"Red State" is almost a good movie in that it is almost a movie. It’s a difficult movie to place because there are nearly as many likable things about the film as there are lamentable. The film is topical without being exploitative, which creates an interesting perspective on religion and its affect on people. However, the film suffers from having no discernible protagonist, few if any relatable characters, and a very truncated structure and ending. It feels as though there was one draft of this film, they shot 80 out of 90 pages, then wrapped up the rest in one, overly expository ending that was very unsatisfying. Furthermore, it’s damn near insulting to have the director Kevin Smith come out afterward and reveal that there was a different, better ending that he opted not to use. "Red State" is a half-film that will leave you wishing for a more interesting, more complete story. Instead, you’ll be treated to the film-equivalent of a news blurb.
It’s everything you expect it to be. Nothing about “Gothika” is surprising, engaging, thrilling, scary, or even interesting. It follows a typical Hollywood recipe for a horror film, similar to “What Lies Beneath”. The scares are typical and predictable: ghosts and mental hospitals. It feels like a poorly thought out short story that got stretched feature length and got $40 million slapped on it to make it marketable. Skip this one.
A terrible disappointment. Aside from being generally boring, the film has a total of zero likable or relatable characters. It makes the usual set of annoying zombie film missteps but the biggest flaw is the attempt to mess with the biology of zombies. The idea that zombies can somehow learn to use tools and guns is not only upsetting as a fan of the genre, it also destroys what really makes zombies terrifying. The fear that you could lose your humanity and become a flesh-eating drone is much less scary when zombies are firing machine guns and using shovels to break down doors. It’s a different creature altogether and a disappointing take from the king of zombies, George A. Romero.
Frenetic, relentless, nauseating pace that sweeps you up into a world at silent peril. ”Contagion” is an interesting film because it feels like a Zombie film without the Zombies. It’s incredibly poignant given we live in an age where there is hand sanitizer everywhere. We use antibiotics far too often. We are almost at odds with the natural order and must continue to be in order to survive because we’ve created a world of drugs and chemicals. The most horrifying part of the film is the speed at which the characters must process loss, grief, and life-altering changes. It’s terrifying because every day, billions of people on this planet have a schedule, a routine, an expectation about how their day and their lives will continue. What happens when something you can’t see instantaneously destroys all you value? ”Contagion” houses excellent filmmaking, pinpoint cinematography, superb editing that is driven by a pulse-pounding score, and subtle-yet-deep storytelling. The film got the characters and the stories correct, which is what makes it so genuinely effective.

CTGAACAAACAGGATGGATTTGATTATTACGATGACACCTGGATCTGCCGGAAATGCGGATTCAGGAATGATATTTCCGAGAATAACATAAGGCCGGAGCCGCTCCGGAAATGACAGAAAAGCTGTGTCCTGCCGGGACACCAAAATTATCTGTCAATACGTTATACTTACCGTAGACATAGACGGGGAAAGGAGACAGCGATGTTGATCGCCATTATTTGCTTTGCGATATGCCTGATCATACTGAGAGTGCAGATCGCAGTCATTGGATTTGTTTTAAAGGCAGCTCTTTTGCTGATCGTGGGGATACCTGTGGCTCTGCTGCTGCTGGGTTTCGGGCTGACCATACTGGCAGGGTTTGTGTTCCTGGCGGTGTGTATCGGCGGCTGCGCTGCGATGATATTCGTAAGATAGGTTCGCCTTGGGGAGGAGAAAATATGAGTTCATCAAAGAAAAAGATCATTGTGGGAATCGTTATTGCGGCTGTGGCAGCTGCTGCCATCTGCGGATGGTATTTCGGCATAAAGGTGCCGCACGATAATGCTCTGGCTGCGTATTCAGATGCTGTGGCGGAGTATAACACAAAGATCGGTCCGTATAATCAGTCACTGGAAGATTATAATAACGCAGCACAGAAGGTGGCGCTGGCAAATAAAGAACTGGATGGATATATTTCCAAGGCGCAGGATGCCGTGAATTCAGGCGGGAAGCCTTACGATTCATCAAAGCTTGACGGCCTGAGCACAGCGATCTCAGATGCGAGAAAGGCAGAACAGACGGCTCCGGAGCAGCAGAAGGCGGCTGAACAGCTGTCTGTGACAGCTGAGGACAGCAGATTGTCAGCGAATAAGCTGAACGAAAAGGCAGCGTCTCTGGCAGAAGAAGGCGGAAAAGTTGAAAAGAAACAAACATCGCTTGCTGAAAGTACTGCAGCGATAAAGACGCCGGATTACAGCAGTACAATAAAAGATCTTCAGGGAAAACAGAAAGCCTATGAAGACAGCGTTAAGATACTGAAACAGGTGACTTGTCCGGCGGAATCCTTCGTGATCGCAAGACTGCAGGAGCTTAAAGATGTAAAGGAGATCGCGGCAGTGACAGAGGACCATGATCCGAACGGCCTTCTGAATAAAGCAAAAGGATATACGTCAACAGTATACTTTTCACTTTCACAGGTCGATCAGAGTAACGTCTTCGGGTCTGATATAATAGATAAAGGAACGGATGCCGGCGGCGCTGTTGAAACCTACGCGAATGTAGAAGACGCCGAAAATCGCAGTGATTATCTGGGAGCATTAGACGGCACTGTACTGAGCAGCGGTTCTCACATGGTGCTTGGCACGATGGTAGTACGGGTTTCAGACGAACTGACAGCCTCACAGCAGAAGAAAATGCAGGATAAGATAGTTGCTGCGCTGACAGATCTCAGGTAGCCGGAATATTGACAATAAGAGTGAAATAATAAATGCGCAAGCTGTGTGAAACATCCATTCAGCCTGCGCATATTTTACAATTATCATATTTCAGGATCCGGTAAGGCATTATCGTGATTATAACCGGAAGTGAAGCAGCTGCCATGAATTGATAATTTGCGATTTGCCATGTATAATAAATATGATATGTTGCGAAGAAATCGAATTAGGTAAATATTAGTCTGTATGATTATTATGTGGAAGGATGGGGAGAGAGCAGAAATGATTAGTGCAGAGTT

James Wan is a very polarizing director. There are those that herald him as the only notable contemporary horror director and there are those that find his work mediocre and tailored toward mass audiences and making money. Regardless of your stance on Wan, “The Conjuring” undeniably displays his better abilities: creating a strong atmosphere and a distinct visual style. The film blends some old-school touches with new-school, mainstream horror sensibilities, which brings us to Wan’s failings. There is power in the film’s still moments and set-pieces but all the air gets let out every time there is a jump scare, which is very frequently. The film feels like bumper cars, you put the pedal to the floor and muster a frustratingly slow speed, then receive a jarring bump and go back down to zero. The story is weak and predictable. The characters have very little depth or development. As a whole, “The Conjuring” will have a legacy of innumerable scares but a sore lacking of truly indelible, archetypal terror. It may give you pause before opening your shower curtain but it will hardly make you feel like you need a shower.